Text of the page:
If you’re a Toronto citizen - or anyone with an internet connection - you’re likely suffering from Rob Ford saturation; coverage of the now globally infamous mayor has blown up media outlets, from local newscasts to Buzzfeed, on a daily basis for the past month.
Ford’s admissions of illegal drug use, criminal associations, and numerous PR bumblings have resulted in plenty of embarrassment for Toronto, but the latest headlines reveal the scandal is costing the city more than its pride - the municipal cost of borrowing, which affects Toronto’s ability to fund operations and infrastructure, has risen by four basis points as of mid-November.
A threat To municipal funding
Toronto, like all Canadian cities, relies on a number of capital raising methods, including the sale of municipal bonds. These work similarly to government of Canada bonds: investors purchase the bond for a term with the promise of full principal return upon expiry plus interest, referred to as the yield. As of 2010 (the city’s capital financing numbers are a tad outdated), Toronto had issued roughly $3.7 billion in bond debentures. This, in combination with funds raised from property taxes, Toronto Community Housing Corp, Toronto District School Board and other loans, helps pay for infrastructure, transit and daily operations.
A slide in security
Toronto bonds are generally considered to be very secure; the city enjoys an AA credit rating from agencies Dominion Bond Rating Service and Standard & Poor’s Canada, and an AA1 from Moody’s Investors Services. In comparison, the province of Ontario has only an AA- rating. The city’s economy is not reliant on recession-sensitive industries such as manufacturing or exports, and its housing market is booming, all of which contribute to its low risk standing.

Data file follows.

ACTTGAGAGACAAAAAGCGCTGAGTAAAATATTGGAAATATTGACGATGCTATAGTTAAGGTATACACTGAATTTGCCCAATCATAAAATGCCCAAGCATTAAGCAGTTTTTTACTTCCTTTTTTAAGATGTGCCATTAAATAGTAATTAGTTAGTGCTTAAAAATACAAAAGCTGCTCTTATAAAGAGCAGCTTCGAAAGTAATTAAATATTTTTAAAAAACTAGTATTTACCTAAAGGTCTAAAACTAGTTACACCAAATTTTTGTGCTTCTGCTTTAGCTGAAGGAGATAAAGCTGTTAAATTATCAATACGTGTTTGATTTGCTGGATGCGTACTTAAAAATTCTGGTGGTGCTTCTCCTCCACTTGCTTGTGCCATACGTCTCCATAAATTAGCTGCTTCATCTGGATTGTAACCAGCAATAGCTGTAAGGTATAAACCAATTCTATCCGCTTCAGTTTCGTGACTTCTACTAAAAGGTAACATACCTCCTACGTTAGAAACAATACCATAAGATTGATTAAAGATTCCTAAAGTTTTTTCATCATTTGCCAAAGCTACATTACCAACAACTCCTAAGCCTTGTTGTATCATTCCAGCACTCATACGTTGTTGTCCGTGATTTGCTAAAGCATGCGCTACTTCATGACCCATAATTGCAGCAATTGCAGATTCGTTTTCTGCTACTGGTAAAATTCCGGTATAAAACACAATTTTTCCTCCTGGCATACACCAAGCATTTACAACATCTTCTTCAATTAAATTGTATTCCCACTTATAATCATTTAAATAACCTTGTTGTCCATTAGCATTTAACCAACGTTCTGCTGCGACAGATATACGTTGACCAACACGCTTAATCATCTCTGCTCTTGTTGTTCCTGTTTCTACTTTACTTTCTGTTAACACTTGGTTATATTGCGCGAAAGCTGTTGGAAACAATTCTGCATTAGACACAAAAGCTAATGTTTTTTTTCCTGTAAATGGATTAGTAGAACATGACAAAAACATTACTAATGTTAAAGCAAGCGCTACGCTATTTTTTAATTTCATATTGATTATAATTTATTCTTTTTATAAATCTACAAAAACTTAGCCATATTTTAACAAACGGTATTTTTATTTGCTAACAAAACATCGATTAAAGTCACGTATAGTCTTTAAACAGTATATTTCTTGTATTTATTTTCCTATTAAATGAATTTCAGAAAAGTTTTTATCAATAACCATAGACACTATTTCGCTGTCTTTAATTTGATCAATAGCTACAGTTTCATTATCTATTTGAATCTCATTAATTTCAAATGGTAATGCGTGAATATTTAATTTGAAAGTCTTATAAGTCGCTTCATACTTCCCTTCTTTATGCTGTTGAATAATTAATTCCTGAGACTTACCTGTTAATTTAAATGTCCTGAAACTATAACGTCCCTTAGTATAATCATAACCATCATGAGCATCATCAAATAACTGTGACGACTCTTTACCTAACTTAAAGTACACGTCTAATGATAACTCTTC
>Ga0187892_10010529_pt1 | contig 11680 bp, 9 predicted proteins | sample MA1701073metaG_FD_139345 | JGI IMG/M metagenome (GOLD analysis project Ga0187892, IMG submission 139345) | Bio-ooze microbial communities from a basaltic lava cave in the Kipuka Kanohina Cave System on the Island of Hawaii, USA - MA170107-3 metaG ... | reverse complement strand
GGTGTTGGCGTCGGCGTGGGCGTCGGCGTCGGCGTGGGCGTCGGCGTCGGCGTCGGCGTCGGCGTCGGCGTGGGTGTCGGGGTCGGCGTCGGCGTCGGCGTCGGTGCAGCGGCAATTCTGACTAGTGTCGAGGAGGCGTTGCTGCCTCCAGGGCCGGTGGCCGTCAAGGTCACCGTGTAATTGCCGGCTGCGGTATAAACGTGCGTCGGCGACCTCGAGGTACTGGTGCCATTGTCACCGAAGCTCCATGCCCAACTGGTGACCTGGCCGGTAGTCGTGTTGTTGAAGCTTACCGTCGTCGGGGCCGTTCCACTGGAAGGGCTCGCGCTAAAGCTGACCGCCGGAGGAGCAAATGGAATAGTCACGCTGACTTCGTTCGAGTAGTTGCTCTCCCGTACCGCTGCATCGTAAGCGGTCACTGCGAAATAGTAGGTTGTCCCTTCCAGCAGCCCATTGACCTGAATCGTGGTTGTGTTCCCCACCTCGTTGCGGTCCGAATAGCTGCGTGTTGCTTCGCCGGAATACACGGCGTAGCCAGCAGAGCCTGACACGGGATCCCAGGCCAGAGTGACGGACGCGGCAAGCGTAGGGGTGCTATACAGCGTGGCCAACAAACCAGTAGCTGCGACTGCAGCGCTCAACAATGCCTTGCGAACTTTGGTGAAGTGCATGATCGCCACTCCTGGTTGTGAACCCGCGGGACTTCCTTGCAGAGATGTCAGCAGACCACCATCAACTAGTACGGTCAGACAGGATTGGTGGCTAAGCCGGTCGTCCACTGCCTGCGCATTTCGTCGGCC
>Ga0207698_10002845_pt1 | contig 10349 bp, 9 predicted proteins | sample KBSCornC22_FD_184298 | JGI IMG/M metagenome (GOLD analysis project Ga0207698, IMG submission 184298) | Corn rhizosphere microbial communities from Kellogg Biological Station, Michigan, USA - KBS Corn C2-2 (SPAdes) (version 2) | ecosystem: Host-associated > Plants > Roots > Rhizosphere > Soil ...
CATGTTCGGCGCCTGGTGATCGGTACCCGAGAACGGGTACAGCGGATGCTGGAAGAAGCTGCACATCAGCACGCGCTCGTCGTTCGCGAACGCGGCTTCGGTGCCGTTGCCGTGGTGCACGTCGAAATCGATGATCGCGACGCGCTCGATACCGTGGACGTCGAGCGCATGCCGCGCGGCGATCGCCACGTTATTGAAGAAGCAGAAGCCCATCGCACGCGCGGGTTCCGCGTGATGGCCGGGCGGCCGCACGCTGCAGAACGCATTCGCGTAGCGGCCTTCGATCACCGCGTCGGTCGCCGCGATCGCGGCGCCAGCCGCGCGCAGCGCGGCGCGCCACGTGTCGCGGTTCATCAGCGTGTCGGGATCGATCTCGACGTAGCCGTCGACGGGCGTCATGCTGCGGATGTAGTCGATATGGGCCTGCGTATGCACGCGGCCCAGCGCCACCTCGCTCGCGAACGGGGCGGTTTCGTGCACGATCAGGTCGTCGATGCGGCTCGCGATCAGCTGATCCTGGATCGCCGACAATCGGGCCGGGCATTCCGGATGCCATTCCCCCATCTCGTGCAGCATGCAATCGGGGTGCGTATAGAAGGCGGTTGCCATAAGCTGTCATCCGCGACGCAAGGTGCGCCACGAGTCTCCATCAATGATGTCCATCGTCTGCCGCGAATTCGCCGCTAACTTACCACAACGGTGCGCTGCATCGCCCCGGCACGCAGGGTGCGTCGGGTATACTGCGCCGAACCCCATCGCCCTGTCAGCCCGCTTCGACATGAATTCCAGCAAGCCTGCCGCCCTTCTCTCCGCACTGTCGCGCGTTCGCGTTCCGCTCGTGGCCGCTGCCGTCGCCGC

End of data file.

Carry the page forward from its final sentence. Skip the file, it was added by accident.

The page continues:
However, the yield for Toronto’s 3.5% bond, maturing in December 2021, has increased 15 basis points as of November 12 - the day counsellors began insisting that Ford step down, and moved to strip him of mayoral duties. Now, Deputy Mayor Norm Kelly holds the power to lead the city and manage the budget, but this is a bandaid solution. It is uncertain he’ll continue to do so until the election next October.
Investors balk at stagnant city
Toronto’s municipal bond yields are driven higher by the doubt surrounding Ford’s ability to lead and the resulting actions of city council. The Rob Ford scandal has monopolized City Hall’s time, leading to delays in planned infrastructure projects. In an interview with Bloomberg News, Hosen Marjaee, senior managing director of fixed income at Manulife Asset Management, vocalized frustration at the city’s inability to get back to business.
“I’m not worried about the city or city finances or the ability to pay its debt, I’m worried about the negative press it’s getting and inability to move on,” he stated in an interview to the news outlet.
Losing the trust of investors
Investors may also wish to follow in the footsteps of the Santa Claus Parade and Toronto Argonauts by cutting ties with anything Ford-related in their portfolios. Such uncertainties are proven kryptonite for the bond market.
This was witnessed in the U.S. in October, as the government shutdown edged the nation closer to debt default, resulting in a bond investor exodus. Now, they could react in kind to Toronto, as it’s unclear when large-scale infrastructure projects will get back to work. At front and centre is the city’s $6 billion gridlock and transit issue, which according to a TD report, could balloon to $15 billion by 2031.